Tag Archives: karuta

Karuta Forever: At a Real Life Karuta Demonstration

karuta

I was reading about a reporter’s visit to Chernobyl a few weeks ago. It’s fascinating for many reasons, especially given the fact that one probably wouldn’t have the opportunity to experience it. I felt the same way about karuta after having seen Chihayafuru. It’s a sport played in the land of the Rising Sun that I figured I would never have the pleasure of playing or spectating.

That is, until this past week.

Braving the snow and freezing temperatures, a few dozen people gathered at the JICC on Wednesday for a karuta demonstration. I sat in the front row and toyed with my shiny new karuta cards when it caught Ms. Stone’s attention. She became more intrigued at my getup as I was wearing a medical mask. I sighed heavily inside, like all the other times where no one recognized my Arata cosplay at conventions.

Her voice was fading in and out, but a sudden tilt of her head coupled with a twinkle in her eye ignited a glimmer of hope in me. She continued to nod her head and at that moment, my heart probably skipped a beat. She got it!

Ms. Stone heads the DC Karuta Club. Yes, there is such a thing. She began with a lecture about the origins of karuta. It was highly informative but I was getting impatient staring at the tatami mats behind her Powerpoint presentation.

Thankfully, I didn’t have to wait long. Entering on stage was Kyoko-san and Nanami, both attired in hakamas. It’s as if Chihayafuru magically materialized before me! I had to pull my mask down to intake more oxygen.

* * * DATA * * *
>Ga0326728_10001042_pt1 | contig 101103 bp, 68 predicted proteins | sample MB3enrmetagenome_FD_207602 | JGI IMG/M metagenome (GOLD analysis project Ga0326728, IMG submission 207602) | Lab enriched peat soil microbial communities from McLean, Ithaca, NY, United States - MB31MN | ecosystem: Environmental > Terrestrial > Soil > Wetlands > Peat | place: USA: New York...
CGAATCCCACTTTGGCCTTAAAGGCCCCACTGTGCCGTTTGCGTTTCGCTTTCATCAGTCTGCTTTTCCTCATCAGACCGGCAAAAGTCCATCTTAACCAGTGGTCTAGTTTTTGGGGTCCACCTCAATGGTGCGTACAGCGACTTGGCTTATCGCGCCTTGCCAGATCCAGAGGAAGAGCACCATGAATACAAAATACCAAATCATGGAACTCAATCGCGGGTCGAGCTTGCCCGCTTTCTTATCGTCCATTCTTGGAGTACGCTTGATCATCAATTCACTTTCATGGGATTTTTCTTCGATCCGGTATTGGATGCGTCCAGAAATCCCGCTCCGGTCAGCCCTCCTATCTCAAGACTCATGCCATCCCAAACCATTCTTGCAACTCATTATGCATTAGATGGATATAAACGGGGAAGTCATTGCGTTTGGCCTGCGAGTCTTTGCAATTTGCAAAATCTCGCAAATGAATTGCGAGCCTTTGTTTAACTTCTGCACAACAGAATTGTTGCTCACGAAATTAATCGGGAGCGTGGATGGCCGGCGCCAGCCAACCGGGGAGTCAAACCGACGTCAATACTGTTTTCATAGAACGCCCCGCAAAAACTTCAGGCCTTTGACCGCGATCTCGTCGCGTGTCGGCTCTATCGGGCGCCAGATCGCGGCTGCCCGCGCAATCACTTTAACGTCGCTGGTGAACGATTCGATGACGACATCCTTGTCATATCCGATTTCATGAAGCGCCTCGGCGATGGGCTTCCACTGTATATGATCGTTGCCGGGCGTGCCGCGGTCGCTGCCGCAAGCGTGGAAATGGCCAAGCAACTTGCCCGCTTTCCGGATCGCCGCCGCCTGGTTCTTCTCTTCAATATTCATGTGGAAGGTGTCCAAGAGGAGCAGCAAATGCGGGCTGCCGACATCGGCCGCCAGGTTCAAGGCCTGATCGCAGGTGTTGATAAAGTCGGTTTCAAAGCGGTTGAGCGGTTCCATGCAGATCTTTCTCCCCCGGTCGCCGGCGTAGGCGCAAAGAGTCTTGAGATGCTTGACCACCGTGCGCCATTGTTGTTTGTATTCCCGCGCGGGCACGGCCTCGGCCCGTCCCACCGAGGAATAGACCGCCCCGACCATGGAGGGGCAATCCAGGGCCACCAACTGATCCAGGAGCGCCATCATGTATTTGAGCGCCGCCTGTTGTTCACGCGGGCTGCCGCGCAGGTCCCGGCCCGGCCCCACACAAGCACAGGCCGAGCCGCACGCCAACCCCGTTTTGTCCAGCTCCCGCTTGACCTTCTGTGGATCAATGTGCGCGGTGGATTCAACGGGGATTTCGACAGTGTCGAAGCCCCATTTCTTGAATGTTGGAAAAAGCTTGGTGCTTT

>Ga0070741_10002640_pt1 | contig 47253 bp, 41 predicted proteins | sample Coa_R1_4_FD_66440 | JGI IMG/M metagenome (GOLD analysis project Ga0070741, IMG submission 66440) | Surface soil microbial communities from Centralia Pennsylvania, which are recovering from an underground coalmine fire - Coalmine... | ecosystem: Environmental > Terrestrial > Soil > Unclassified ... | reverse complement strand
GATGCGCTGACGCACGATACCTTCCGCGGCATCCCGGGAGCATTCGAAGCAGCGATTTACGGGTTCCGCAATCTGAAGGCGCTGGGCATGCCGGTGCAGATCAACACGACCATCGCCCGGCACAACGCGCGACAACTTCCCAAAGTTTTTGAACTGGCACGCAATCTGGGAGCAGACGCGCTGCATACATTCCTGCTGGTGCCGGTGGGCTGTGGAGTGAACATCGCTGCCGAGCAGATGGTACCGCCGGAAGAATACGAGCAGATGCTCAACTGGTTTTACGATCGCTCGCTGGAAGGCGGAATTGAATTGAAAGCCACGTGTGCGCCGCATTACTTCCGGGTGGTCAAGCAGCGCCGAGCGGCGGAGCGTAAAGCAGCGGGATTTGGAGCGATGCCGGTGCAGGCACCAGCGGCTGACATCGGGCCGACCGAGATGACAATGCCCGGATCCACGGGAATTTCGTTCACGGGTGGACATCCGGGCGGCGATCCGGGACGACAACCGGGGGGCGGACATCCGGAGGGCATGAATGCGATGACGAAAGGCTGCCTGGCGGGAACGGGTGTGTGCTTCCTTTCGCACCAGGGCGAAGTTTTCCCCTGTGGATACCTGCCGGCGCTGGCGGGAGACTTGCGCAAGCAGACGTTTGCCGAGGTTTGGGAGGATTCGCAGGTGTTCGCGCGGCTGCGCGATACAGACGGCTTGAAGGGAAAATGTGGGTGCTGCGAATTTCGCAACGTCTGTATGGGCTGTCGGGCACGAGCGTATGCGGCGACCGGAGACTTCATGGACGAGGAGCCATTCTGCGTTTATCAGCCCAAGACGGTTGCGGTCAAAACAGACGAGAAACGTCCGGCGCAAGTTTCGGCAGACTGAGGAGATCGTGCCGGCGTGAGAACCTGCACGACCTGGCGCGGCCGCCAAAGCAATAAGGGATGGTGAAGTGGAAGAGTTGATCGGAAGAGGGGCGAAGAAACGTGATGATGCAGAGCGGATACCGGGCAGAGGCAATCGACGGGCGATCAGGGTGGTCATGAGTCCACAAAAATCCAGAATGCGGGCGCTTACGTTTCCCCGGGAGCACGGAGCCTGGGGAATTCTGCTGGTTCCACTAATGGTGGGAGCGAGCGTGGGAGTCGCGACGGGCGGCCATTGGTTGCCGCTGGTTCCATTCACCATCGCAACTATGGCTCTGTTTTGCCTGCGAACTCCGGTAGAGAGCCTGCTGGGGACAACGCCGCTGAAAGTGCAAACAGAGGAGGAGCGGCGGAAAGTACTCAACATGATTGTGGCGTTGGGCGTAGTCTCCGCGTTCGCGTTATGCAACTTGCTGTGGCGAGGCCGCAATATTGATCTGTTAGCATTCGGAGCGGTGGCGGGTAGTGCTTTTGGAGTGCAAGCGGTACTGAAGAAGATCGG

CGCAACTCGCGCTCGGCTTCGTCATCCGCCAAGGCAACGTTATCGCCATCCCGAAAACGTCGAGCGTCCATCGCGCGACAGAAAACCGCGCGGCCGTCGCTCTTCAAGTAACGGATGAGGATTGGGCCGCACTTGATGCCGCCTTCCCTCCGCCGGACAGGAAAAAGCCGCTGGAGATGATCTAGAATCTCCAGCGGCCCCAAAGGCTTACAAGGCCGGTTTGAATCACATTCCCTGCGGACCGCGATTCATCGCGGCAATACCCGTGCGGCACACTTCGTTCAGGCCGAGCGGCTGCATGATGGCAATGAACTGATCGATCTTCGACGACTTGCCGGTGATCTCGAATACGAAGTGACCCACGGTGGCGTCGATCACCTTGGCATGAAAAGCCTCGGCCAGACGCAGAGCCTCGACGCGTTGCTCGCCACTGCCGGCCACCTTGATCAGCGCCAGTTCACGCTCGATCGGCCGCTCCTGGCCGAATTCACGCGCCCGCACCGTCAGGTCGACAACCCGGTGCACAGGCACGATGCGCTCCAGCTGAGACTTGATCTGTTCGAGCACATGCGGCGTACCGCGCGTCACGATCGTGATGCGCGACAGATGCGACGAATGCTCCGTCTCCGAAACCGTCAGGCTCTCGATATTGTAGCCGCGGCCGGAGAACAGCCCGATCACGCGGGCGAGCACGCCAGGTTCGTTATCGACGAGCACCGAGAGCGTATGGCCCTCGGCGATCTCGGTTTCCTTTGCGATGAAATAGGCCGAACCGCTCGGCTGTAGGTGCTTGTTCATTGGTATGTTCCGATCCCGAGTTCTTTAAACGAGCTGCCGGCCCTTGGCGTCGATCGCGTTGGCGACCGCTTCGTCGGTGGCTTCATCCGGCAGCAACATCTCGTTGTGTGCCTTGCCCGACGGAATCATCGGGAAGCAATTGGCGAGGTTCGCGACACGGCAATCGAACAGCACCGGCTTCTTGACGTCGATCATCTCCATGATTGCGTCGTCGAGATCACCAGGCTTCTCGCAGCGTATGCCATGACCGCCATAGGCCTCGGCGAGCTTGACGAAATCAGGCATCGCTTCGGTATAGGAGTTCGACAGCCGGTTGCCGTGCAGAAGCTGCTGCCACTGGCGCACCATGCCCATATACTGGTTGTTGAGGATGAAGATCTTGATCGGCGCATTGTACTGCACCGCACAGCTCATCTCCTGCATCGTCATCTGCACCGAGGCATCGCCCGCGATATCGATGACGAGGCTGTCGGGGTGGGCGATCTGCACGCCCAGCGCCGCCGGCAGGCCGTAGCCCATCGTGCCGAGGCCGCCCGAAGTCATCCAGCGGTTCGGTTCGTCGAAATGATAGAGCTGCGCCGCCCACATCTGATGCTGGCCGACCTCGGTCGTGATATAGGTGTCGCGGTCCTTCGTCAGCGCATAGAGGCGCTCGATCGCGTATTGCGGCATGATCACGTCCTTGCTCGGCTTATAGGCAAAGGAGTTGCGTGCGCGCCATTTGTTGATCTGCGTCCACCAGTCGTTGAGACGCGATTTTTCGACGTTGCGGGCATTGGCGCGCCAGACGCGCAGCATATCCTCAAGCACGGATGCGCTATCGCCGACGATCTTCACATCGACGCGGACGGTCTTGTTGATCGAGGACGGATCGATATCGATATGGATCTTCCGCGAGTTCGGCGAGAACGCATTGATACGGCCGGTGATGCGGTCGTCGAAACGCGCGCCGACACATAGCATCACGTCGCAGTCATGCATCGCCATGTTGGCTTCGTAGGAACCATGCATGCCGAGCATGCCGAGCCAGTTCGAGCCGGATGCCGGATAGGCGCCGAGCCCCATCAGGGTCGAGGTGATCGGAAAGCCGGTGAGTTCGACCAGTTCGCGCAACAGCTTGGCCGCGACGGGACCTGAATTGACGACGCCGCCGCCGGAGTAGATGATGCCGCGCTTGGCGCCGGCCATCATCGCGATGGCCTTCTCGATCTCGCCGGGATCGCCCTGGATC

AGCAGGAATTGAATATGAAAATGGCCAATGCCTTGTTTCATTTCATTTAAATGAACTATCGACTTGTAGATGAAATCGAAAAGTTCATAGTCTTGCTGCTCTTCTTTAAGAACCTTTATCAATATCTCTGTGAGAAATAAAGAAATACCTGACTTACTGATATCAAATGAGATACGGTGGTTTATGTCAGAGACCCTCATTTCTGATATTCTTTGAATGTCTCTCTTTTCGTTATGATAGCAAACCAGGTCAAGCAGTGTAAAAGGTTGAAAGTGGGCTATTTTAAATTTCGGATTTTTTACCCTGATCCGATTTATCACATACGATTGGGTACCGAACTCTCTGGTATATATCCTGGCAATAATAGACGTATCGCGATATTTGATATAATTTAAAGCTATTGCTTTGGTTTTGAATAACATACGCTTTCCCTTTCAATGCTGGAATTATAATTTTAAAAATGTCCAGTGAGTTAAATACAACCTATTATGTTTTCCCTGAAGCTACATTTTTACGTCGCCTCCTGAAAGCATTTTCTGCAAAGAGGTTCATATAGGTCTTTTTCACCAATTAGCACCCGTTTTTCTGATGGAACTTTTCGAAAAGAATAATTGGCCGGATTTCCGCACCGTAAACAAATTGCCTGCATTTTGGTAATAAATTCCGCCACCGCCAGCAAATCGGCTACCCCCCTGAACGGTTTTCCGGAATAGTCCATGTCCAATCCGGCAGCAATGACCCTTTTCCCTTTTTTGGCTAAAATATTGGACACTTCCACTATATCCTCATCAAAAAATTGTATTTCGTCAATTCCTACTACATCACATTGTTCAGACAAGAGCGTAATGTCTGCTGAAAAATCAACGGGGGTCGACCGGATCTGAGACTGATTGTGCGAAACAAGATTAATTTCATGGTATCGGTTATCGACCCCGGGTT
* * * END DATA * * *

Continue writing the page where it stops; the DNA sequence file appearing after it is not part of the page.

What proceeded next is best told in motion pictures. (Kyoko-san is on the left.)

Sugoi ne?! The only complaint I have feels unfair. Ms. Stone aims to educate the audience on karuta so her interruptions are only natural. It did interfere with my enjoyment of the match given that I am familiar with the sport.

After the lovely and amazing demonstration where I witnessed karuta in person (yeah, I am still excited), Ms. Stone insisted on dividing the audience into two groups, where those who could read Hiragana would play kyogi karuta, and those who couldn’t moved outside for Obosan Mekuri.

prizeThe latter is a karuta variation that requires pure luck. Fortunately for me, luck is just one of my many skills. Round one included three groups where the winner advanced into the championship. Needlessly to say, I trumped two others to take first place ^_^ The best part was the prize, as shown on the left.

I take that back. The best part was learning the game from Kyoko-san, who just flew in from Japan the day before. And my insistence on explaining my cosplay after she inquired about my shirt. I think I took her apathy for misunderstanding XD

This would be the end of the story except the reader can see that more words follow.

Anohana sold out before I got to the theater, so my Saturday began on a sour note. Mere hours later, I got an email that would not only turn around my day but bring more delight than I ever thought possible. Kyoko-san wrote hoping that I could attend the New Year’s celebration hosted by the JCAW on Sunday where she and Ms. Stone would have another karuta demonstration. An invitation one cannot refuse.

Once again I will let the motion pictures do the talking. (More here.)

I want to express my gratitude towards Ms. Stone and Kyoko-san, as well as Nanami and Ms. Stone’s son (the reader!) for giving me the opportunity to experience karuta first hand. It’s a dream come true ever since Chihayafuru entered my life. Speaking of which, at the conclusion of Wednesday night, Ms. Stone mentioned that she had a dream.

“I hope in an year or ten, the U.S. will hold a karuta tournament and the winner would go on to compete in Japan.”

I am going to try to make her dream come true, just like she did for mine. But we need your help. Let’s spread our love of karuta!

Chihayafuru: The Rules of the Shoujo Game

Strategy.